Vacation time. Bleary-eyed from the sun, I make my way back to the cottage in the late afternoon only to find the ground moving in my periphery. When I look more closely I realize it’s not an earthquake: The grass is just on fire.
Or so I thought. Staring into the smoky ground I finally, truly make it out: a grouping of spider’s webs, lit by the low-slanting light, moving in the wind like smoke.
Seeing new things is my favourite thing. I love to explore. I couldn’t believe that I’d never seen this before, and yet we nearly always miss what’s there. It’s not like this is a surprise.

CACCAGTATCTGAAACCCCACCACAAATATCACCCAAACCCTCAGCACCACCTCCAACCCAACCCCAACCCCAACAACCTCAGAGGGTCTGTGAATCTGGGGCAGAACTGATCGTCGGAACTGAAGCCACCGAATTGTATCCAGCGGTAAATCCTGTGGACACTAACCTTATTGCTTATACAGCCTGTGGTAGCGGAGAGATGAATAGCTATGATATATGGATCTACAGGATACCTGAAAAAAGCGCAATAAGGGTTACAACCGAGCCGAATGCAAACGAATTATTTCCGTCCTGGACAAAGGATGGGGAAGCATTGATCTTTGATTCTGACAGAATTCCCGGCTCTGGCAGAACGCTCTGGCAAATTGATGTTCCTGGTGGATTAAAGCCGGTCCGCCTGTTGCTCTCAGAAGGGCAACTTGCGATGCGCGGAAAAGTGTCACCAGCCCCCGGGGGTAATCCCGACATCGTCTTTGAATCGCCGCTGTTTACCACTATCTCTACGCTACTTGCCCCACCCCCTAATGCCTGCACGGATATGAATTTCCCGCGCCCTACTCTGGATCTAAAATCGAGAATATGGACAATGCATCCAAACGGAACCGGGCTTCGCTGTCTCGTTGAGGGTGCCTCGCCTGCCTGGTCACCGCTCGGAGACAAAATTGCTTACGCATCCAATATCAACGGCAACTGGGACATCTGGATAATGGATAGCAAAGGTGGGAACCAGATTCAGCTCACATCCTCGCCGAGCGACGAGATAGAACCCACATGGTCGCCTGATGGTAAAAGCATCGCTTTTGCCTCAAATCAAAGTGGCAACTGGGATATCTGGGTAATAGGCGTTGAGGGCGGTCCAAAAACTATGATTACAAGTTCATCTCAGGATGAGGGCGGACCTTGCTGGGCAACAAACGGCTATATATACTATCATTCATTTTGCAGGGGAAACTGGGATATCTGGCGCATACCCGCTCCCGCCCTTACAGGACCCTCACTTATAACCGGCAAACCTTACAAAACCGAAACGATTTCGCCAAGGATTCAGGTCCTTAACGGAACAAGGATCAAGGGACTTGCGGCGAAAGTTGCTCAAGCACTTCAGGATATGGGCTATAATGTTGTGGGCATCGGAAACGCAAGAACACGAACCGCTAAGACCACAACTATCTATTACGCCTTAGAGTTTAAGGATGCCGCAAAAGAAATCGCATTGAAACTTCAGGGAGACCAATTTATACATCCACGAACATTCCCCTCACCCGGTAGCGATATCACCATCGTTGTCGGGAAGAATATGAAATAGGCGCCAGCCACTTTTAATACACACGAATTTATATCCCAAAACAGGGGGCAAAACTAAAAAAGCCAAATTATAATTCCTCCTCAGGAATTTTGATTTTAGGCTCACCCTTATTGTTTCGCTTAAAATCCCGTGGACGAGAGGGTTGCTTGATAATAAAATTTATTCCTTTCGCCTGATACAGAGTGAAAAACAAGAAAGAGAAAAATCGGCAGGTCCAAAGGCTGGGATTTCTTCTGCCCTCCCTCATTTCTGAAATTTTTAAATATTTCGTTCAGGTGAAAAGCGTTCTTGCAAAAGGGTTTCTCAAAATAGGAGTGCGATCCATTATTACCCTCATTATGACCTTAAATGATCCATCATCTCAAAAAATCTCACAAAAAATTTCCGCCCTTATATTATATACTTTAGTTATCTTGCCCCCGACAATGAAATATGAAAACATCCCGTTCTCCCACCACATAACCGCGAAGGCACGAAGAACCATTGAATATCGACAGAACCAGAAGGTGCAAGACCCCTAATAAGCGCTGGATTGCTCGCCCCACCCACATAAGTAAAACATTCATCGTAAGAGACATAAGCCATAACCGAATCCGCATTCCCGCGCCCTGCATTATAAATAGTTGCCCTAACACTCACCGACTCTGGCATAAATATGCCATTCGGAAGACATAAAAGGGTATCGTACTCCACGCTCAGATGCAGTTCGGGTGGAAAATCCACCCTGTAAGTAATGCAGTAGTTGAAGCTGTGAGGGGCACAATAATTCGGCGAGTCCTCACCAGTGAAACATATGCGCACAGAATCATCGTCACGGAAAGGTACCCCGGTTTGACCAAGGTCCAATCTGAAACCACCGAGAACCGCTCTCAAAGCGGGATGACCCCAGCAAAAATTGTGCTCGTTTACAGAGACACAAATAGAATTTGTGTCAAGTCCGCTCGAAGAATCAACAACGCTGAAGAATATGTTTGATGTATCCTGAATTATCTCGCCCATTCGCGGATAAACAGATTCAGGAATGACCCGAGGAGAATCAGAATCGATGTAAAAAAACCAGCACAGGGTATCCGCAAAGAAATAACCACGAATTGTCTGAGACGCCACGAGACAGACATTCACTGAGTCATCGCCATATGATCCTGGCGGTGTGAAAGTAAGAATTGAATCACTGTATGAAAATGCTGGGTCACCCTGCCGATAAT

Contrary to our bias for peering deeply into things, nature has placed our most important perceptions on the periphery. Survival depends on the motion sensors at the edge of our sight, not so much on what we deduce from deep analysis in the centre of our gaze.
Absurdly, daily life has us obsessively engaged in focusing out the periphery (walking down the street with our faces in our cell phones), while vacationing allows us to just let go and observe from a broader range of vision.